THERE’S a somewhat unfair stereotype that people from Yorkshire are a gloomy bunch. However, if the mood at our recent annual investment forum in Leeds is anything to go by, our clients certainly don’t fit this typecasting.
Measured against the sentiment in the other cities we visit around the UK, the relative optimism on the outlook for the Yorkshire economy was striking, with almost three-quarters of our audience saying they felt confident about economic growth in the region. We share that sense of optimism, but 2018 won’t be without its challenges.
Businesses in the region will be operating in the context of slowing UK economic growth this year. Following a better than expected expansion of 1.8 per cent last year, we expect growth to slow this year and next, and be the weakest in the G7.
Brexit will, of course, play a role. While less than one third of our clients in the region say Brexit has affected them so far, uncertainty is likely to weigh further on business investment and hiring as firms continue to adjust their operations in anticipation of the UK’s eventual departure from the EU. This cloud is likely to hang over business and consumer sentiment until the final terms are known – and negotiations won’t necessarily take a smooth path.
Businesses will also feel the impact of a likely fall in household spending. The effect of higher interest rates following the recent hike is likely to hit first, while a more challenging labour market could also cause consumers to pare back their spending even more.
But its not all doom and gloom – other obstacles should fade as the year progresses. With inflation gradually trending back towards the two per cent target, it looks as though the pressure on real income growth will ease in the coming months. We’re also seeing tentative signs of life in terms of wage growth.
And while it is far too early to see a rebound in business investment, the prospect of a cliff-edge moment for the economy does seem to have faded following the progress made in recent months. We are optimistic that that a transition deal will be concluded, as it is in both sides’ economic interests to see one. Little should change operationally for firms during this transition period, easing the adjustment. This is, of course, subject to negotiation.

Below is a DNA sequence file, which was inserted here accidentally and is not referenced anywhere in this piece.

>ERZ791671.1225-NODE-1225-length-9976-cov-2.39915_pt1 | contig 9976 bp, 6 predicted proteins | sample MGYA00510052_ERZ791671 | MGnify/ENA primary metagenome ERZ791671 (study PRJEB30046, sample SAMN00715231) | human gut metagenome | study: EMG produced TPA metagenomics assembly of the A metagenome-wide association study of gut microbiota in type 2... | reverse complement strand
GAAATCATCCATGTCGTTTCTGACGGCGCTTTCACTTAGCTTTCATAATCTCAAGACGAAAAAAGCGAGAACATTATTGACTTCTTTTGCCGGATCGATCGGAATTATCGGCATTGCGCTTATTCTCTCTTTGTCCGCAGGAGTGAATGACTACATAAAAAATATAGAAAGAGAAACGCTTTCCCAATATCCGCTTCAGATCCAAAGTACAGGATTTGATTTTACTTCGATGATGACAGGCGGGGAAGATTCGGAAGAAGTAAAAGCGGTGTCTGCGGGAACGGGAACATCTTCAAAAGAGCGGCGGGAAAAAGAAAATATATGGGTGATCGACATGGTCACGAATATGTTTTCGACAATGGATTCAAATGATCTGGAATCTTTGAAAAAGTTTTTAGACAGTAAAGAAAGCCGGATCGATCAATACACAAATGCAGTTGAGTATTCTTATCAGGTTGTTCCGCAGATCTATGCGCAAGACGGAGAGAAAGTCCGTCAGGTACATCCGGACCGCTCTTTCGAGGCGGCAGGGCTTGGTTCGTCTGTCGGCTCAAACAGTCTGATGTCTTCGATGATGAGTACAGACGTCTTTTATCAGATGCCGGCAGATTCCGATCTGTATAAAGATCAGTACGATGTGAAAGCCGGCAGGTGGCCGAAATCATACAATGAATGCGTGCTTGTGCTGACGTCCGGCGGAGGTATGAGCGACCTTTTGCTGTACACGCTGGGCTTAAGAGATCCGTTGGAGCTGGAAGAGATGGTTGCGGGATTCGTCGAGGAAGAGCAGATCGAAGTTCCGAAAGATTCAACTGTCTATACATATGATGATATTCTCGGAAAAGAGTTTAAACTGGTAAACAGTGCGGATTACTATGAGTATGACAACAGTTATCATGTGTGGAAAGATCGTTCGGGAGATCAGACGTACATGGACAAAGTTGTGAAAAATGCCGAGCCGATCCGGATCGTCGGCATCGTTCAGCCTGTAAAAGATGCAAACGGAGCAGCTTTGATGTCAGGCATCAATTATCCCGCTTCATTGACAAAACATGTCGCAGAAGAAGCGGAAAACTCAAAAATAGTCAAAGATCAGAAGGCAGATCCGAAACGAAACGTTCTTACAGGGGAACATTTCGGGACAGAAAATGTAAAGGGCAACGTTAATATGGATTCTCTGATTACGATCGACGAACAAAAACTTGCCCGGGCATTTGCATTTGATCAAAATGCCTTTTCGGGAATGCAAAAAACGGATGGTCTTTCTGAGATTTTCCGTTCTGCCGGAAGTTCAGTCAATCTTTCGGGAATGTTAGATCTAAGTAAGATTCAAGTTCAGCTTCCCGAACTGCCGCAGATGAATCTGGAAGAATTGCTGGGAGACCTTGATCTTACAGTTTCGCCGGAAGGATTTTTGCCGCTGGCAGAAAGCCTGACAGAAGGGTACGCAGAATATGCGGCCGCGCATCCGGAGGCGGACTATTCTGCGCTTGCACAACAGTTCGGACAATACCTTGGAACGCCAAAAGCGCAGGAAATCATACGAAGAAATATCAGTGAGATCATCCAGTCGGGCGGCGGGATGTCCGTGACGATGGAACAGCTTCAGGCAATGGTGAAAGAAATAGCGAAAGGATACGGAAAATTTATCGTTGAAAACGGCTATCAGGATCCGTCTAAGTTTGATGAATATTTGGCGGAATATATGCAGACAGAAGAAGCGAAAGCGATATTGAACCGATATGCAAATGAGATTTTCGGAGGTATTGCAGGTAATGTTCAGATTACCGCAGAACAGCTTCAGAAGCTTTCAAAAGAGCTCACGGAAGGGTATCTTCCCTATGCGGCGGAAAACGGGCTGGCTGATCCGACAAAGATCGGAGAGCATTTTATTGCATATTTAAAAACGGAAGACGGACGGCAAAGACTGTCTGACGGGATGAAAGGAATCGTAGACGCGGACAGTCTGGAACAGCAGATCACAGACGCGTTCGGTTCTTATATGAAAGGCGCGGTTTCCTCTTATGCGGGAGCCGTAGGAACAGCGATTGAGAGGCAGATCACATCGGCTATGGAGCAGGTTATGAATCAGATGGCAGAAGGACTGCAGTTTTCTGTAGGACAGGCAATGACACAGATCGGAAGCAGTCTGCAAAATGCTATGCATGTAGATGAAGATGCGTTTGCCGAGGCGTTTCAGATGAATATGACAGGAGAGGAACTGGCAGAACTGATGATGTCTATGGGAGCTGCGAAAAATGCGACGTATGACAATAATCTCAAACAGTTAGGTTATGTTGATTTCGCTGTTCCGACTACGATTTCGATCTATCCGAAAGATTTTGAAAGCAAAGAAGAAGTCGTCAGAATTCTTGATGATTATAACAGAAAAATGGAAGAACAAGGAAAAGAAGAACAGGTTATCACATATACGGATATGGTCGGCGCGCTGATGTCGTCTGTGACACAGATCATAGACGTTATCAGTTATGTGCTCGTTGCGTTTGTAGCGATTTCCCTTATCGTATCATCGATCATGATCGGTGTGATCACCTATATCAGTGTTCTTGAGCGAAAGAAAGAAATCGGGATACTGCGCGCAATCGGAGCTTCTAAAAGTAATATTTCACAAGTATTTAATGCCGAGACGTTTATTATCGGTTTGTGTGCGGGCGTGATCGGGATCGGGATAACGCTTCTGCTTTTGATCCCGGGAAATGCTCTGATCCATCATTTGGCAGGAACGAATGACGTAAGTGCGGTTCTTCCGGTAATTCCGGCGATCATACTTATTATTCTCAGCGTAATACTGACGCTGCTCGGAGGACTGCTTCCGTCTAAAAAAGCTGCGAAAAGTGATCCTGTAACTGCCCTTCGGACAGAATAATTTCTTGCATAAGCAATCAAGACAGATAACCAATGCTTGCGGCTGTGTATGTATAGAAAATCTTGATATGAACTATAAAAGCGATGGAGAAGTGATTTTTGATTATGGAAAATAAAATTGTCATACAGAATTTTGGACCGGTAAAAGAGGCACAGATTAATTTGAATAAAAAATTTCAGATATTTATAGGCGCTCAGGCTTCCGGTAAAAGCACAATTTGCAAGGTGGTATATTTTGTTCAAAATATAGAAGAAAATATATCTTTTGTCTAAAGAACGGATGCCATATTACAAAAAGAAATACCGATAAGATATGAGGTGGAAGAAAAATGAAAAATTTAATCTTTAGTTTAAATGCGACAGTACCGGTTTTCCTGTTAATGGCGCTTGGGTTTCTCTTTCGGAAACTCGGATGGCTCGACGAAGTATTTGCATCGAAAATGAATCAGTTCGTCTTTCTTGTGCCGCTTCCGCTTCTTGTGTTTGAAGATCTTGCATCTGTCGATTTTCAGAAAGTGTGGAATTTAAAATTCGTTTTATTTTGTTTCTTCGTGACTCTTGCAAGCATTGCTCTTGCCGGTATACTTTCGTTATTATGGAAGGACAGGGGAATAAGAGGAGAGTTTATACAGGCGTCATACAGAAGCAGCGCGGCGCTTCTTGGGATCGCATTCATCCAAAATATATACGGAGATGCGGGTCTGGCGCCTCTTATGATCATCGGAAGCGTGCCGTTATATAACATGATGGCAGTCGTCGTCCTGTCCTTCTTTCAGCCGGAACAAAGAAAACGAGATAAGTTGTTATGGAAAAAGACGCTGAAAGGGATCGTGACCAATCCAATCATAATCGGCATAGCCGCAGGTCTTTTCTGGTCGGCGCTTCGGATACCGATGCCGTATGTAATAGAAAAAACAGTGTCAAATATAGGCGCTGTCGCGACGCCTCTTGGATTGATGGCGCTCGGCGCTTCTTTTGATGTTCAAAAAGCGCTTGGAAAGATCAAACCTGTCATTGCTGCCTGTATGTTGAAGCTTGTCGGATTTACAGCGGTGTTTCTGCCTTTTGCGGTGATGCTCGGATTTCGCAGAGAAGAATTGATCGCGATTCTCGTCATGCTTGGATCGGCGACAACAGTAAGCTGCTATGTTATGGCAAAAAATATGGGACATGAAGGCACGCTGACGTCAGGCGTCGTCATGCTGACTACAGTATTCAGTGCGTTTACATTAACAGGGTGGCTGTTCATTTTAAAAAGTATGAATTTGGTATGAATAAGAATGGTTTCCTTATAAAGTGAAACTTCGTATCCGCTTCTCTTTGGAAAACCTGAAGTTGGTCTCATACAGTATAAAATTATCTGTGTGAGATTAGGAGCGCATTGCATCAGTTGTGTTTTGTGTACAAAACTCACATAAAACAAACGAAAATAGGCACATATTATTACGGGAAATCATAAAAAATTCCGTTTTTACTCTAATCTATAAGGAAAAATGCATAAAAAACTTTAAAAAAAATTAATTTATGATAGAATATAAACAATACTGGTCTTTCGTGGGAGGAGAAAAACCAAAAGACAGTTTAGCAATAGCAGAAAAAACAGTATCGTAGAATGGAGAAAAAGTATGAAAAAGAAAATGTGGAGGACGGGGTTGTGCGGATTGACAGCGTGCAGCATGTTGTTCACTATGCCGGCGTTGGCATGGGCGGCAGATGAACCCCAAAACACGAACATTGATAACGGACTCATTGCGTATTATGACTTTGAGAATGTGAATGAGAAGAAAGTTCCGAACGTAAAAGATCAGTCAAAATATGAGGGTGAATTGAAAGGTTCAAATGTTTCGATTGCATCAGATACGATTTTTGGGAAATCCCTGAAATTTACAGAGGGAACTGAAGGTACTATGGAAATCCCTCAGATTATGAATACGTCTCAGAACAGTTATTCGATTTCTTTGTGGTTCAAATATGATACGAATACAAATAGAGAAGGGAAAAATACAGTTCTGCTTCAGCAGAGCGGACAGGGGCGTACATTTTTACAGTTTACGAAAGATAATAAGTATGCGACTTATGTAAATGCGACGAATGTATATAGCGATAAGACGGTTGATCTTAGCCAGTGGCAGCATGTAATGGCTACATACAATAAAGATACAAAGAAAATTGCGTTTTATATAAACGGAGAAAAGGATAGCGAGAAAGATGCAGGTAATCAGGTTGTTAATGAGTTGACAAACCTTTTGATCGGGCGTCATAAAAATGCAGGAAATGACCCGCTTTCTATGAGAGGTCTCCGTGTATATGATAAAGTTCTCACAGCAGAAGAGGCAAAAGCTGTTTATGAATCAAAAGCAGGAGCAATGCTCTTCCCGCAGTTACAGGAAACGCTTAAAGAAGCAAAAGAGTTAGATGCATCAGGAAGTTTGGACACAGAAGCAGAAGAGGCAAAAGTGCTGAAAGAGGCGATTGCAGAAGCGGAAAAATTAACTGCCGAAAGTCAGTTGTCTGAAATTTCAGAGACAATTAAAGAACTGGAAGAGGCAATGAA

As a relatively open economy, the UK is impacted significantly by the global backdrop. We forecast rising broad-based global economic growth in 2018, which together with the under-valued pound should enable net exports to boost domestic GDP over the next couple of years.
This mixed and uncertain picture points to an economy muddling through. But – despite what we might read in the media – Brexit need not have a net negative impact on the UK economy and businesses.
The EU referendum has brought to the fore imbalances in the UK economy. Here, there is a real opportunity for businesses in Yorkshire to benefit.
We all know that measures of productivity show the South East outperforming the rest of the country. Now, we hope that Brexit will act as a catalyst to bring about tangible change as the Government puts into action its Industrial Strategy. Could we see the promises of the Northern Powerhouse project become a reality over the next few years?
Increased efforts to address regional imbalances as the UK finds its footing outside of the EU could help to spread prosperity more evenly across the UK, and, as a result, lift the economy’s productive potential. If acted upon with a true regional focus, the five foundations of the Government’s recently published Industrial Strategy (ideas, people, infrastructure, business environment and places) should deliver significant benefits in the years ahead.
In Yorkshire, transport infrastructure should be an immediate priority. With transport spending per head in Yorkshire just one tenth of that in London, it’s little wonder that conducting business between cities can be cumbersome. Improving transport links will improve inter-regional connectivity, trade and bring more of the workforce within reach of more jobs.
Businesses must also play their part. Investing more in upskilling workforces may not be the first thing that springs to mind amid current political and economic uncertainty. However, in the long run, a more skilled workforce will be a more productive, and thus more profitable, one.
Brexit negotiations are likely to deliver some positive and negative surprises as both sides flesh out the long-term relationship. But should companies in Yorkshire work alongside the Government to tackle productivity in 2018, we see no reason why they shouldn’t be optimistic. Against this backdrop, we have confidence that businesses the region will make the best of the challenges and opportunities to come.
Dean Turner is an economist at UBS Wealth Management.